An Exploratory Study of Suba District in Kenya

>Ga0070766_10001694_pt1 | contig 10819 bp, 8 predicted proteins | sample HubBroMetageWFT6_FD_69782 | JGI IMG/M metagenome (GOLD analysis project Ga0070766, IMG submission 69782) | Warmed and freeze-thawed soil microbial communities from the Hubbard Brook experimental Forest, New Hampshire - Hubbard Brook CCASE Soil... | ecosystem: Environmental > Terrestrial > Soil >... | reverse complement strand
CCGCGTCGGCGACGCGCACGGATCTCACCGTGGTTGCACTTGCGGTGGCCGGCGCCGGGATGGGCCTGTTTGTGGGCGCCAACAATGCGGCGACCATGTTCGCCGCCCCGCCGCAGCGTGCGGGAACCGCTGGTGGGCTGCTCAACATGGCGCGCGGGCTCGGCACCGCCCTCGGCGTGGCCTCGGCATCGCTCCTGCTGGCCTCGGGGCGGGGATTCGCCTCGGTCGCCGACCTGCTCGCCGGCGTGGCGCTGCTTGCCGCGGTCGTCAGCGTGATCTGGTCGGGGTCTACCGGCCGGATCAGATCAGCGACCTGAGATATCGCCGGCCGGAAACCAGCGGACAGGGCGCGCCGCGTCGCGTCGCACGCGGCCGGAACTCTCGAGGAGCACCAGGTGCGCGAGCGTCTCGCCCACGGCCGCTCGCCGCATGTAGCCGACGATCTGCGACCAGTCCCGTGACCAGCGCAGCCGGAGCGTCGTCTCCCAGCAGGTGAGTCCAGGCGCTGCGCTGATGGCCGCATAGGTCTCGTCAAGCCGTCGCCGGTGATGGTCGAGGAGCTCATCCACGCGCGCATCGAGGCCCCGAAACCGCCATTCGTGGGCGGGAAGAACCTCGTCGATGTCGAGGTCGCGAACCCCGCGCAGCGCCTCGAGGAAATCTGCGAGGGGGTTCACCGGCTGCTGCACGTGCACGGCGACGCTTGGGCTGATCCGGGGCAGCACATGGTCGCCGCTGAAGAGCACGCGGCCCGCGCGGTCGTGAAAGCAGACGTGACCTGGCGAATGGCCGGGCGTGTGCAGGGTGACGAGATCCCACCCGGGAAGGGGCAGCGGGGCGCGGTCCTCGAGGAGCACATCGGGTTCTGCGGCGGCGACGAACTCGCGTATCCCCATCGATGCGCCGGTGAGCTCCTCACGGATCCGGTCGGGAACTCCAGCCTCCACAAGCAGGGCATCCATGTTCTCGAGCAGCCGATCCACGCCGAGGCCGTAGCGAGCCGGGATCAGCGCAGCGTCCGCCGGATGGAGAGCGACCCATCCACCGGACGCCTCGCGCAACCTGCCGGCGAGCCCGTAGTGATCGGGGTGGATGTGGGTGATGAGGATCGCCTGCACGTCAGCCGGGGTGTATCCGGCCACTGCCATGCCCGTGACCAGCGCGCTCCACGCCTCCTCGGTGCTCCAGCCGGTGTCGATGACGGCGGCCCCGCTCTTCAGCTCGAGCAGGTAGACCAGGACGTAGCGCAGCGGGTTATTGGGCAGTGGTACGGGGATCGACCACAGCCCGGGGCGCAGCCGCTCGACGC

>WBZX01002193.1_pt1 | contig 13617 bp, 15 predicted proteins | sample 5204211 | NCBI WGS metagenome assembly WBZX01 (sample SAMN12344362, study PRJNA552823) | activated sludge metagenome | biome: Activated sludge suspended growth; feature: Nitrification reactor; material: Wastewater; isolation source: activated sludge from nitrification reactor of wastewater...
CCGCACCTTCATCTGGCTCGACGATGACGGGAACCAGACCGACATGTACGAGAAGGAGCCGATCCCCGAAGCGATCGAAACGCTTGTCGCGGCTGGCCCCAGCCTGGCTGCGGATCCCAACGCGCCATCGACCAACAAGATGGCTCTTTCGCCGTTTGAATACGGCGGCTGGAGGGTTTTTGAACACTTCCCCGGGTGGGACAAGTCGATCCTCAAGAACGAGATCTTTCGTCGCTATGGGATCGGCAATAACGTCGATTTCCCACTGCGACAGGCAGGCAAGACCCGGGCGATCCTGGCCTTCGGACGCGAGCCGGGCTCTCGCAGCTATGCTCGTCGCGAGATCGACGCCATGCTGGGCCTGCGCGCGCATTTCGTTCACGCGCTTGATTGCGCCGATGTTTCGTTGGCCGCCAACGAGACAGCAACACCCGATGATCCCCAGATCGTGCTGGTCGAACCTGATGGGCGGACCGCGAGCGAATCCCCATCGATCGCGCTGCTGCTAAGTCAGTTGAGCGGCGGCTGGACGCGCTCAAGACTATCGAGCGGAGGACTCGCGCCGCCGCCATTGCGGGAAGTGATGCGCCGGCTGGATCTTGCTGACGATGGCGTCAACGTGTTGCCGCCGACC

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This case study, undertaken in Suba District in Nyanza Province, Kenya, examined mobility and health linkages. The study areas were selected based on key health and transport indicators notably: areas near Ruma National Park which has long walking distances to goods and services and motorized transport services, Mufangano Island which is two hours away by boat from the main market and health facilities, and the fishing villages in Ringiti Island. The study assessed and analyzed issues related to maternal health, malaria, and gender disparities in relation to mobility using combination of qualitative and quantitative research methods was used to collect and analyze data. The approach included review of relevant literature and resources followed by a participatory appraisal of key respondents. The key tools used included Focus Group Discussions and assessment of needs and ranking of priorities. The study makes some interesting findings. Overall, the main barriers in transport to accessing health institutions in Suba are lack of transport services (including boat services), lack of money for transport services when the services are available, and lack of specialized affordable method of carrying patients who are not able to walk. People also face risk walking to health institutions especially in areas that are near the Ruma National Parks. Walking across mountainous terrain with a sick person was reported to be a burden. In Locations covered in the study (Gembe, Wakianga/Waware, Kamasengre, Kawanga, Kaksingri East, Ruma, Gwassi West and Mbita Township) the people have adapted self medication, including drinking water, massages and purchase of over the counter medication to deal with common interventions for mild illnesses and cope with transport difficulties. A number of intermediate forms of transport have been developed to improve access and provide means of transport in cases of severe medical conditions. These include use of bed stretchers, wheelbarrows, bicycle, handcarts, as well as use of boats for water transport. Localized conditions, for example, fear of wild animals in areas bordering Ruma National Park notwithstanding, no overall pattern in terms of transport challenges or preferred interventions is discerned from any of the study areas characterized as savannah, island or mountainous. The same is true when the data is disaggregated and analyzed by gender. As a result, this exploratory study marks the birth of further detailed research on the relationship between transport and health in and possible transport and mobility interventions that may be considered in attempted to improve access to health in Suba and indeed the whole country.